Arrival at Château de Vincennes:
Both the name of the station and a display in the station concourse give us a clue to at least one thing we might find outside.
Vincennes is a commune in the Val-de-Marne department in the eastern suburbs of Paris. As well as its famous castle, the Château de Vincennes, once home to French Kings, Vincennes is also known for the adjacent 995 hectare (2,459 acres) Bois de Vincennes, the largest public park in Paris, a zoo, the Paris Zoological Park, a botanical garden, the Parc Floral de Paris, and a large military fort once used as a proving ground for French armaments. Vincennes is also home to the Service Historique de la Défense, which holds the archival records of the French Armed Forces.
A short walk from the Métro station I discovered the Cours Marigny, a promenade between the Château de Vincennes and the Hôtel de Ville undergoing a makeover due to be completed in the Spring of 2018.
In the town square I found a display of old photographs showing Vincennes as it once was.
But in Vincennes, town and crown sit cheek by jowl so the château is never far away.
The Château de Vincennes is a massive former French royal fortress, which originated as a hunting lodge constructed for Louis VII around 1150 in the forest of Vincennes. In the 13th century, Philip Augustus and Louis IX, King of France from 1226 until his death during the eighth crusade in 1270, erected a more substantial manor.
King Louis IX – Saint Louis, outside the Château de Vincennes
By the 14th century, the Château de Vincennes had expanded and outgrown its original site. With the outbreak of the Hundred Years War, it became as much a fortress as a family home. Philip VI added a donjon, or fortified keep, which at 52 meters high was the tallest medieval fortified structure in Europe at the time. The grand rectangular circuit of walls was completed in about 1410.
The donjon served as a residence for the royal family and its buildings are known to have once held the library and personal study of Charles V. In 1422, seven years after his victory at Agincourt, Henry V of England died in the donjon from dysentery, which he had contracted during the siege of Meaux.
By the 18th century, the Château de Vincennes had ceased to become a practical fortress. Instead it became home to the Vincennes porcelain manufactory, precursor to the Sèvres porcelain factory, and the keep became a prison housing such distinguished guests as the Marquis de Sade, Diderot, and the French revolutionary, the Comte de Mirabeau,
Sounds around the Métro station Château de Vincennes :
To capture the ‘End of the Line’ atmosphere around the Métro station Château de Vincennes I recorded while sitting on a green bench alongside the wall and the moat on the western side of the château, close to one of the Métro entrances and even closer to the donjon and its bell tower. The sounds are the everyday sounds of this leafy part of Vincennes, including the chiming of the donjon bell.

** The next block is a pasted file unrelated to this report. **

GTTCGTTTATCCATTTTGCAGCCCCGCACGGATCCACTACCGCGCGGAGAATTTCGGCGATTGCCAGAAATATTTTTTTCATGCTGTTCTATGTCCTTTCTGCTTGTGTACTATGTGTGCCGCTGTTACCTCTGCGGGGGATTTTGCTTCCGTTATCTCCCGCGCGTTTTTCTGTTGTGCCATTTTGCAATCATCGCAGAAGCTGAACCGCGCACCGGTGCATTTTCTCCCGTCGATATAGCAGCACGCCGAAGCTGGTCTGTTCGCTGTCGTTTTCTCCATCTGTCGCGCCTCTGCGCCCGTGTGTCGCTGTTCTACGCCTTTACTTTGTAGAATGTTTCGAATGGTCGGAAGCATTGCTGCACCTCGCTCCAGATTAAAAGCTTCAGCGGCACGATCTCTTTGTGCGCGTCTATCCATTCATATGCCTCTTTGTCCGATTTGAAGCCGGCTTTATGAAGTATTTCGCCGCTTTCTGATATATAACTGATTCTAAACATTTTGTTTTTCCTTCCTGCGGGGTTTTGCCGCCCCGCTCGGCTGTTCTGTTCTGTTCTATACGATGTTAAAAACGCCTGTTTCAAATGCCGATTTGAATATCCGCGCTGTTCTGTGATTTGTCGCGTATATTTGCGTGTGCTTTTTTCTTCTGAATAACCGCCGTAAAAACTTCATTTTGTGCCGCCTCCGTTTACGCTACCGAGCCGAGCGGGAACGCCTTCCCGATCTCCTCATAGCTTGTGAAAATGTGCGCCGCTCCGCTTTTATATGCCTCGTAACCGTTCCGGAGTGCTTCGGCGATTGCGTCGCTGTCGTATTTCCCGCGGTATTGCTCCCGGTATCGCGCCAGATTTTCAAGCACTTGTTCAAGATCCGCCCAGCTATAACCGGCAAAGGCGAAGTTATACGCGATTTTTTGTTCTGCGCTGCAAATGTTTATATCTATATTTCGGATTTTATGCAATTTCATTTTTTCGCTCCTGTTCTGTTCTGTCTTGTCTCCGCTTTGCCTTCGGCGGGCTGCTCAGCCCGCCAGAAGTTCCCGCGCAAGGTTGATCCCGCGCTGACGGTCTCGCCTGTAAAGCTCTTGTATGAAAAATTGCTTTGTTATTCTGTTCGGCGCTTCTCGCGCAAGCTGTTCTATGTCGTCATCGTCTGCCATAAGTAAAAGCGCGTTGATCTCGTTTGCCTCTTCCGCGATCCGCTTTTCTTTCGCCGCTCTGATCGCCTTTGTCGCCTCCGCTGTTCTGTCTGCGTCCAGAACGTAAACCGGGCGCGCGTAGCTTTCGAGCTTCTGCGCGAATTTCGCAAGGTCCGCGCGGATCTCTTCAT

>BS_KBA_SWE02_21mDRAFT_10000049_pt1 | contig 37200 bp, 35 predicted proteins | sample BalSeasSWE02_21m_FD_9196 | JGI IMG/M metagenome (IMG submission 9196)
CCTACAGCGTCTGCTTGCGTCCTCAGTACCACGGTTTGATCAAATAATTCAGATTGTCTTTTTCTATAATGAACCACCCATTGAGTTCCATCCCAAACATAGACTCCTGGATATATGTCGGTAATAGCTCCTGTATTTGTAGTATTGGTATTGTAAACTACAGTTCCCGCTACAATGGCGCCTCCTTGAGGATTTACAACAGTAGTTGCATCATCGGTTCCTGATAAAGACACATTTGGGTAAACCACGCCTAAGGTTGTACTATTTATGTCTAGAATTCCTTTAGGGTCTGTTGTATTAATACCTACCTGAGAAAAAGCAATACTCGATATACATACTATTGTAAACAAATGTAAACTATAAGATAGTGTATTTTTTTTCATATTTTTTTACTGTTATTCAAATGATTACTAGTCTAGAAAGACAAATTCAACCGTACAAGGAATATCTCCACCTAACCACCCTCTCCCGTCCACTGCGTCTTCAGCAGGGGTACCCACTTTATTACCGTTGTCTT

In his book, Nairn’s Paris, a unique guide to Paris published in 1968, the British architectural critic, Ian Nairn, has a particular view about the Château de Vincennes:
“The château must be one of the most bad-tempered collections of buildings in the world, full of the prose of containment without any of the poetry of castellation. The vast medieval curtain-wall is opened out at the south end, towards the Bois, with grumpy classical buildings by Le Vau: on the north side there is the entrance tower, and brooding over the whole cross-grained mixture is the fourteenth-century donjon, which they say is the tallest in Europe; five huge storeys, surrounded by its own curtain-wall. Inside, the tall rooms, each heavily vaulted from a single pillar, give away nothing more than the facts of incarceration, if anything reinforced by the Gothic ribs and corbels that are familiar from less gloomy places. It is no illusion: Vincennes has a grim record and the tiny ill-light cells are still there to prove it.
One final view, the only soft thing at Vincennes: the eastern side of the moat, choked with big trees, Nature at last getting its own back on man. But the town that has grown up opposite this wicked uncle is as different as could be – a kind of French Aldershot. Vincennes has many barracks, some of them still inside the walls, and France has compulsory military service. Across the road from the château is a bus terminus, the end of a Métro, a line-up of cheerful cafés, and a considerable variety of, cheerful, cheap, not very good meals.”
Nairn’s Paris by Ian Nairn – Penguin Books (1968)
Just for clarification: For those not familiar with it, Aldershot, to which Ian Nairn refers, is a garrison town in the south of England, and France no longer has compulsory military service. The bus terminus, the end of the Métro and the line-up of cheerful cafés are still there and, although not as cheap as they were, some of the meals at least have improved!